Intel is the first name that pops up when anyone mentions microprocessors for PC. And the latest rage is the super fast Optane memory. Optane is touted as an affordable solution to solid state drivers (SSD) and it can crank up PC speeds insanely.
How insane? Well, it’s touted to be up to 10 times faster than the SSDs that are used today. As more and more news reports are coming up about this new age fast memory, we answer a few questions below that will help to do away with the doubts and concerns regarding this new technology.
Optane is an affordable solution that helps to make the mechanical hard drives in computers much faster through super-fast cache memory which works in conjunction with the physical hard drive of your system. The technology behind Optane is the 3D XPoint (pronounced as ‘cross point’) which is a non-volatile memory technology jointly developed by Intel and Micron.
The aim of Optane memory is simple — super high speed in accessing the system files or data without putting a burden on the storage of the system. This, in turn, will be achieved through super fast cache memory which will work in sync with the physical hard drive.
In a nutshell, all the recently accessed files and data — whether it be of the system or a simple game — will be stored in a high-speed cache.
When it was announced in 2015, it was touted to be 10 times faster than the average SSDs. And if we talk numbers, the average browser will load five times faster and games will chug ahead with 67% increase in speed.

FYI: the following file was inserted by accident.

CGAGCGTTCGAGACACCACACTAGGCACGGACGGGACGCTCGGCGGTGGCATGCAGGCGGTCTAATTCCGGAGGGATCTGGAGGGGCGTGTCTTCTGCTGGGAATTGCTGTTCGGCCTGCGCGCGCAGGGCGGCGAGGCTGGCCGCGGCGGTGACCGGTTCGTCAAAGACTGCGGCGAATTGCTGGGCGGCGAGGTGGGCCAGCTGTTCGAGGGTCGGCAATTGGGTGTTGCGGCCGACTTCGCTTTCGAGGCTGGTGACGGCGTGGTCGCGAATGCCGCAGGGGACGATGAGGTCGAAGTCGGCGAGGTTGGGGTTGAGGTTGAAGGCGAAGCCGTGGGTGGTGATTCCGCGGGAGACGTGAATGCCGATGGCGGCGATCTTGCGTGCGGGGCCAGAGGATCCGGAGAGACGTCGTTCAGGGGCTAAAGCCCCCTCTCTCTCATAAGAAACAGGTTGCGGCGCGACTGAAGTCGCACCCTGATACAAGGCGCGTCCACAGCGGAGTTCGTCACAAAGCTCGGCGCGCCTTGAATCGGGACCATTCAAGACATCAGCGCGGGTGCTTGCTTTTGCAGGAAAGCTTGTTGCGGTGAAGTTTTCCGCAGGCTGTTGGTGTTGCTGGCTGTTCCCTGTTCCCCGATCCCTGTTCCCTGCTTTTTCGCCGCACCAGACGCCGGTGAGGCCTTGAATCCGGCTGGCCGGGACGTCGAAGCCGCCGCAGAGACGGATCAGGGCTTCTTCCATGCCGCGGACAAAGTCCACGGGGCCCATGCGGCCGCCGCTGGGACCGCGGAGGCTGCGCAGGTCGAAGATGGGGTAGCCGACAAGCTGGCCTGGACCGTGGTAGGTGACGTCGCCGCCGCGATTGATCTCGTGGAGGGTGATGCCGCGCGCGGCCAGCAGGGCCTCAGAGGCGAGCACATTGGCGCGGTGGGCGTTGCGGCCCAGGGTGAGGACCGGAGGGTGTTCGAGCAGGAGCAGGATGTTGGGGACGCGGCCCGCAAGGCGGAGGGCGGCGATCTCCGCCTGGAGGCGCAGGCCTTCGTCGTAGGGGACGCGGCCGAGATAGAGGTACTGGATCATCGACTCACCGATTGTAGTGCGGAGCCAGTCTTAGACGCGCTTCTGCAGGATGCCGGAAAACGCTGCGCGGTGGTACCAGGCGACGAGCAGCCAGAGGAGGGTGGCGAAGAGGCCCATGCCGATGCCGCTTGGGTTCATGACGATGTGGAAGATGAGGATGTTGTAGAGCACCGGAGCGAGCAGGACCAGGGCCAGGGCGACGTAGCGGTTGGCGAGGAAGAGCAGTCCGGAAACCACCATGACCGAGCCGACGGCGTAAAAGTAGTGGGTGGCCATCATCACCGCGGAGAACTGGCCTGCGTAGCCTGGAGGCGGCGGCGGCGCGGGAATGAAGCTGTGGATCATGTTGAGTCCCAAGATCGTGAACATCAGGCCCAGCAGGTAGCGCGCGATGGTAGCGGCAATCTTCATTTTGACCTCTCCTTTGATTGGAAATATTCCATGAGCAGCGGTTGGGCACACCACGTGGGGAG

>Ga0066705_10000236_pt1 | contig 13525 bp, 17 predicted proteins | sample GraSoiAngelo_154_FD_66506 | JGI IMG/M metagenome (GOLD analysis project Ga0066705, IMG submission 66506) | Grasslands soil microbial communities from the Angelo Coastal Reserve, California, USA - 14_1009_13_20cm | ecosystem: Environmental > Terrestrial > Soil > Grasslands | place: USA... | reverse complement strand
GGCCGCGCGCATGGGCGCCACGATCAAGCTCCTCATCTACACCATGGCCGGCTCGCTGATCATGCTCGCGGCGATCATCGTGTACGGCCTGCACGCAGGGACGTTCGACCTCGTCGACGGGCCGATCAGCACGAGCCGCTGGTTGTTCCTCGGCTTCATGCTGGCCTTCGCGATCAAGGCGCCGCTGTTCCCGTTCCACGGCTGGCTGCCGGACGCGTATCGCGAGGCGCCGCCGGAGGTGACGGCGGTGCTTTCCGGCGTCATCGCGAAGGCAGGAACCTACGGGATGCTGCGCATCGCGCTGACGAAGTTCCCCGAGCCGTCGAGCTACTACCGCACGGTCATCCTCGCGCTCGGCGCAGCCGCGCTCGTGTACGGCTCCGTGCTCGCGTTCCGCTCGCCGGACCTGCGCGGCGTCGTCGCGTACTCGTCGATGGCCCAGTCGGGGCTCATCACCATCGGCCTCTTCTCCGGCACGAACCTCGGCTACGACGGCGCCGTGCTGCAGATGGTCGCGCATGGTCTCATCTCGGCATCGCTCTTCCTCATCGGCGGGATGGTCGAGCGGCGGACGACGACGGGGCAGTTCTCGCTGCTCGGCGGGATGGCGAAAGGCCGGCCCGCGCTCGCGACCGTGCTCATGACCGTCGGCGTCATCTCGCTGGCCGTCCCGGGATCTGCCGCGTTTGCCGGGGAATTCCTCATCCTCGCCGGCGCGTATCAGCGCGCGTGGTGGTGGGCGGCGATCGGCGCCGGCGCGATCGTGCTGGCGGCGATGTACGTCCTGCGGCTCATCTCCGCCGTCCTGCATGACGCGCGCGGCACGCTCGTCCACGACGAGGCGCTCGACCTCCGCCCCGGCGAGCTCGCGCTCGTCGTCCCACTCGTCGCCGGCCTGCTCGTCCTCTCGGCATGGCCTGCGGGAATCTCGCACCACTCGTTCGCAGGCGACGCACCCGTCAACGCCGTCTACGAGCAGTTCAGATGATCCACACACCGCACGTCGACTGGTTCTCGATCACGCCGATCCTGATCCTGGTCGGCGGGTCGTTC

2. Will I be Able to Use it On My System?
That depends on the configuration of your system. Currently, the Intel Optane memory is supported only in the newer chips like the seventh-generation Kaby Lake. But if your system hosts older Intel chips like Broadwell or Skyline, sadly, you’ll have to give that a pass.
If we are talking about a compatible system there are lots of requirements that needs to be met before you can add this high-speed memory.
For starters, your system should boast of an Intel’s latest 200 series chipset motherboard with M.2 type 2280-S1-B-M or 2242-S1-B-M storage connector on a PCH Remapped PCIe controller and lanes in a two lane or four lane configuration with B-M keys that meet NVMe Spec 1.1 and System BIOS that supports the Intel® Rapid Storage Technology (Intel® RST) 15.5 driver.
3. Will I be Able to Use it On My Laptop?
Unfortunately, that won’t be a possibility for now. Coupled with the current design of having only a single storage drive in most laptops with the high power consumption rate of Optane, makes it highly unlikely for the Optane memory chip to be available for the laptop users.
So, in a nutshell, only the desktop users will have a go at it.
4. Which OS will be Hosting Optane?
The front-runner (rather only runner) in the race is Windows 10 (64-bit) alone. As Windows already makes use of Intel drivers and the Rapid Storage Technology (RST), adding Optane will be equivalent to the term plug-and-play.
Unfortunately, for the other OSes like macOS or Linux, Intel hasn’t yet released any confirmation on its support. While Intel’s support has been there for Linux previously, hopefully with time, we’ll see an official confirmation from the Intel team on this.
5. Costs and Prices?
The Intel Optane memory modules will be available in two modules — 16GB and 32GB. The 16Gb module is priced for $44 while the 32Gb module is priced at $76.
But yeah, if you were to compare it against the older generation of flash memory, the difference is immense. But then, those flash memories don’t provide the speed that Intel Optane is promising.
6. Will the Prices See a Decline?
As is the fashion with most of the products, the first few generation sees a higher pricing and it tends to decline after a few years. But since it’s a newer technology, it might as well take some time before the prices take a dip.